The average price of a flat in the UK has risen from £150,749 at the end of 2008 to £237,223, according to the latest research, outperforming all other types of property. On average, people are now paying almost £20,000 more for a flat than for a semi-detached home. A major factor is the rapid increase in flat prices in London – if London is excluded, then terraced homes top the price rise list, followed by semi-detached, then flats, and finally detached.
Around four in 10 first-time buyers in London say they are willing to move to a more affordable part of the UK if it means they would be able to buy their first property, which is good news especially for the market in the South East and in towns and cities on the edges of the commuter belt, such as Brighton.
A separate report from Generation Rent says that housing costs are forcing young families out of London, with net migration from the city among thirtysomethings and children under 10 up by a quarter since 2012. It shows two thirds moved to the South East and East of England commuter belt, 12 per cent went to the Midlands, and a similar figure to the North of England.
Home improvement hotspots
People living in Kensington and Chelsea lead the nation in home improvement planning applications with 7.3 for every 100 homes in 2015. The fewest applications were made in Blackpool (0.4 for every 100 homes). Cambridge saw the biggest increase in home improvement planning applications in 2015 compared to 2013 and 2014, up 119 per cent. Overall, the report shows that rural areas are far more likely to be hotspots of home improvement activity than more urban locations. A separate report from Sainsbury’s Bank shows that just over one in ten UK adults has carried out home improvements costing more than £25,000 in the past two years.
First time buyers
The number of home sales to first-time buyers jumped seven per cent between February 2015 and February 2016 to 21,100. The figures show that in February the average deposit put down by a first-time buyer was £29,451, an increase of nearly 15 per cent year-on-year. Unsurprisingly, London remains the most expensive spot for first-time buyers with the average value of a first-time buyer property £314,626, followed by the South East (£211,638). The North East £114,163) and Northern Ireland £99,294) are the two cheapest areas.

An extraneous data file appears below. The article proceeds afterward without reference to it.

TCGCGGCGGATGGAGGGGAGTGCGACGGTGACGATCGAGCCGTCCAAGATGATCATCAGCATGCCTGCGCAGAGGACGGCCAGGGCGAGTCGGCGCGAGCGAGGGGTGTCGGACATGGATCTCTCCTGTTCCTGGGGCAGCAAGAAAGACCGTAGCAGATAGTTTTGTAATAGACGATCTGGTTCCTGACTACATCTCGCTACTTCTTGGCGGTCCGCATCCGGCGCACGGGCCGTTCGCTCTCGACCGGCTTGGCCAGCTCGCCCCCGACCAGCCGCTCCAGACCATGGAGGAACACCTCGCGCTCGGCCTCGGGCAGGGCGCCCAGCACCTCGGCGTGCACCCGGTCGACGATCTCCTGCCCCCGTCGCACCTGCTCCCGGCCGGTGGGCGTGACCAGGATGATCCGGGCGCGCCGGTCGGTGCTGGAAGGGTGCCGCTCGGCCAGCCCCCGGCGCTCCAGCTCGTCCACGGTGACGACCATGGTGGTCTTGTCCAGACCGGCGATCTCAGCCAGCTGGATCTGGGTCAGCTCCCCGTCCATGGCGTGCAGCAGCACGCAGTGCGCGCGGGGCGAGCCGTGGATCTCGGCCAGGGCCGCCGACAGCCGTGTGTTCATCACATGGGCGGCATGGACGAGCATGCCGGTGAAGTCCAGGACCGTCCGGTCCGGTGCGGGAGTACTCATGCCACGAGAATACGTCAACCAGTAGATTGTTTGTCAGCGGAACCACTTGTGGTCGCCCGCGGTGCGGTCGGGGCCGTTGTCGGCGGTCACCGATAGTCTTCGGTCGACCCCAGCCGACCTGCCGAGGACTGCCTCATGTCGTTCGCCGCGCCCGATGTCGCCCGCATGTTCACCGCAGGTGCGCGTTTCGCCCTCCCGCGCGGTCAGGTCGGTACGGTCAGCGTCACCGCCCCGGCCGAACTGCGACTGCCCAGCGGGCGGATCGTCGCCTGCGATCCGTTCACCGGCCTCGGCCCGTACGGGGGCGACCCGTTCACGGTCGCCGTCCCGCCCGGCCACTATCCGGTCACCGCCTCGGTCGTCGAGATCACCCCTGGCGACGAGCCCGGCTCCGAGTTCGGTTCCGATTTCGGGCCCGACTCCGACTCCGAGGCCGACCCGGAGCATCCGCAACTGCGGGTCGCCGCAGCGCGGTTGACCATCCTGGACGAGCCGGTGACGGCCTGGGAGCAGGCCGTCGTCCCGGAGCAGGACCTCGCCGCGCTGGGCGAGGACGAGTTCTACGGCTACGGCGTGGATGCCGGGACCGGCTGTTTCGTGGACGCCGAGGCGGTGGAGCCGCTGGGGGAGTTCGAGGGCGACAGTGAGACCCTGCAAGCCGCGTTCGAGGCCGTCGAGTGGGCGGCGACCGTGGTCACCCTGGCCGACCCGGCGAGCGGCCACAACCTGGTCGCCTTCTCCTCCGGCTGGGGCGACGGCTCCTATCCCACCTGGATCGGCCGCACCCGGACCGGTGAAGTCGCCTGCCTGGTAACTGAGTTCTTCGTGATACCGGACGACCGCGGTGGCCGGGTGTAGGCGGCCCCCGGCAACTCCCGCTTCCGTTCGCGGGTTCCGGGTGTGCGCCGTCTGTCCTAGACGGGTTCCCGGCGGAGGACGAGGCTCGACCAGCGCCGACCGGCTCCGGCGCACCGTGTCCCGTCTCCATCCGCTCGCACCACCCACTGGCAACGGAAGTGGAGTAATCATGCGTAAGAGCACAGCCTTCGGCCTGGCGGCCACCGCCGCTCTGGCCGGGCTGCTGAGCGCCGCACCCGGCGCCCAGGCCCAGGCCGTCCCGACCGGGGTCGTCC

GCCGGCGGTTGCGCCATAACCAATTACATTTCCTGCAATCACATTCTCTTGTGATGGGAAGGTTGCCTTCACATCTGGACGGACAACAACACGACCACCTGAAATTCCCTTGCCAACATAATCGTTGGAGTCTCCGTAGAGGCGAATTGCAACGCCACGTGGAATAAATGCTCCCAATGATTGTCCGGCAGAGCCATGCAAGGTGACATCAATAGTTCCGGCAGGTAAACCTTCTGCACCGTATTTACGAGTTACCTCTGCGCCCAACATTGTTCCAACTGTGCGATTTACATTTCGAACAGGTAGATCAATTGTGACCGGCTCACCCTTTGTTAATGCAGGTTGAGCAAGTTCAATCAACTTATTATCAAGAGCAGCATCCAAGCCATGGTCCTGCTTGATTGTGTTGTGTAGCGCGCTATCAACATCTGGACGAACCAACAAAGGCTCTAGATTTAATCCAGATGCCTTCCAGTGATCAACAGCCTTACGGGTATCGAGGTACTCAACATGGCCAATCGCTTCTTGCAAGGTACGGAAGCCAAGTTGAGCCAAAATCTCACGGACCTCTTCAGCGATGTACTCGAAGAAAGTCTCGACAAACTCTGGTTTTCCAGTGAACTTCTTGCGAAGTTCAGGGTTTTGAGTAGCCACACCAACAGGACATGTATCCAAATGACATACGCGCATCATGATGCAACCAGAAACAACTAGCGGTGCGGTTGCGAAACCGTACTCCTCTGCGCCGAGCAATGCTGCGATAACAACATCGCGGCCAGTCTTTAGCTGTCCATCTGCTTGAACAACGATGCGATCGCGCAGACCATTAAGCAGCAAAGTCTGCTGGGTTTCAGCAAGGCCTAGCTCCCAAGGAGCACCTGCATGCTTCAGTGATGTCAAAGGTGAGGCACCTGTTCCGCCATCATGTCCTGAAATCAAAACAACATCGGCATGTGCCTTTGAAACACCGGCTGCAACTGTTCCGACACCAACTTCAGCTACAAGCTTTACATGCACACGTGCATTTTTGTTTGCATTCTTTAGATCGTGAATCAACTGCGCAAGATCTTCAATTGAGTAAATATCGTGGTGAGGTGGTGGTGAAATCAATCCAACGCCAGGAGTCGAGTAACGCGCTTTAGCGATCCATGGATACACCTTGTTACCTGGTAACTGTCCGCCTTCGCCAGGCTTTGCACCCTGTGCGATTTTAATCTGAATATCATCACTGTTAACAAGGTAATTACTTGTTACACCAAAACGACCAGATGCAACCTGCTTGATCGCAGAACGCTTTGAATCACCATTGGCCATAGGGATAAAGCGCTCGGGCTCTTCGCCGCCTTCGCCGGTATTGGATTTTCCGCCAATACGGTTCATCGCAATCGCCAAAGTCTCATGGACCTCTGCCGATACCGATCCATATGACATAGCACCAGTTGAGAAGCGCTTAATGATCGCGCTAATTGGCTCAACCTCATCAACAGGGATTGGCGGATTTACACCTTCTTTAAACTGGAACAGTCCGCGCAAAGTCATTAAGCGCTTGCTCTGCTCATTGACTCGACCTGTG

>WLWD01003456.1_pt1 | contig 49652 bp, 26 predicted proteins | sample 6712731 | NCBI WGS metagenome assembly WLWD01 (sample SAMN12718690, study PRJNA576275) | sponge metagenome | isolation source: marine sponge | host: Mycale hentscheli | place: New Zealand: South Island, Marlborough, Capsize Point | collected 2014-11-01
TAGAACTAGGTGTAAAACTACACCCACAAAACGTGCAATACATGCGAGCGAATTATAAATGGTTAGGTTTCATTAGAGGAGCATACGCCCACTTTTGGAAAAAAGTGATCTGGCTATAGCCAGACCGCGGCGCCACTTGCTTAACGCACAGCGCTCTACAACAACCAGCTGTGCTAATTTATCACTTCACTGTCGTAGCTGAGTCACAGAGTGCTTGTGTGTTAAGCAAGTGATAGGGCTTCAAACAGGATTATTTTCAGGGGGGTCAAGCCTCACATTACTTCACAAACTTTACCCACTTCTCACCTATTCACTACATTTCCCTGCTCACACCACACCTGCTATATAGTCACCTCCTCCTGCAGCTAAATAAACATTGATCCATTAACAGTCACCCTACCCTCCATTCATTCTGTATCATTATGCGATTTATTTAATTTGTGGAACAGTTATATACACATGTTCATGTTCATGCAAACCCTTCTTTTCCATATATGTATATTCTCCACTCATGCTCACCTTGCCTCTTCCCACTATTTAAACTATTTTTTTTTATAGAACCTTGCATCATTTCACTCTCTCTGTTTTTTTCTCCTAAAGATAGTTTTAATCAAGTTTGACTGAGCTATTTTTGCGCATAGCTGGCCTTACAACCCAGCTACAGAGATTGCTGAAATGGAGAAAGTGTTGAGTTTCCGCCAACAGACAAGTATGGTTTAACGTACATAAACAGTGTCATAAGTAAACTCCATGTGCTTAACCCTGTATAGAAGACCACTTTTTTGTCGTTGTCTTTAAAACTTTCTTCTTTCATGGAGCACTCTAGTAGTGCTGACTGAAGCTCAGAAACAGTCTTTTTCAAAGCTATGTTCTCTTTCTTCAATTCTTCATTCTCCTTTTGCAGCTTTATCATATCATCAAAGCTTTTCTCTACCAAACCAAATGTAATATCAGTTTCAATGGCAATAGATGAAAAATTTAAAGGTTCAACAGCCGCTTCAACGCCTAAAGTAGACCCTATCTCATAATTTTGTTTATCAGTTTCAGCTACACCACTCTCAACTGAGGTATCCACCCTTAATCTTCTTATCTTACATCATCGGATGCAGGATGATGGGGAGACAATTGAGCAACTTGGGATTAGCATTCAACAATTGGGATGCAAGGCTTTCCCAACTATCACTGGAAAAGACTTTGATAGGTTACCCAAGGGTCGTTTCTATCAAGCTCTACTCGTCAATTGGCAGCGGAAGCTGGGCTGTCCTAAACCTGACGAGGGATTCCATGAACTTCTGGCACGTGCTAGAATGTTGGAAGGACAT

Latest figures from the Office for National Statistics show that detached homes in England and Wales were the most commonly sold type of newly built property between September 2014 and September 2015. They account for a third of all new property sales, overtaking sales of new flats. The ONS report shows that a newly-built property was just as likely as an existing property to sell for £1 million or more last year, a big change from five years ago, when new properties were less than half as likely to sell for over £1 million as other ones. In total, the number of homes sold for £1 million or more in England and Wales has increased to over 70 times the level of 1995 – last year, 1.6 per cent of all property sales were for £1 million or more.
Living at home
The most popular reason why young adults say they still live at home is that they want to be with their family. In second place was saving for house deposit, but overall a third had not fled the nest because they simply could not afford to rent by themselves. Indeed, one in five had no fixed rental arrangements, simply helping out when possible and 15 per cent paid no rent at all.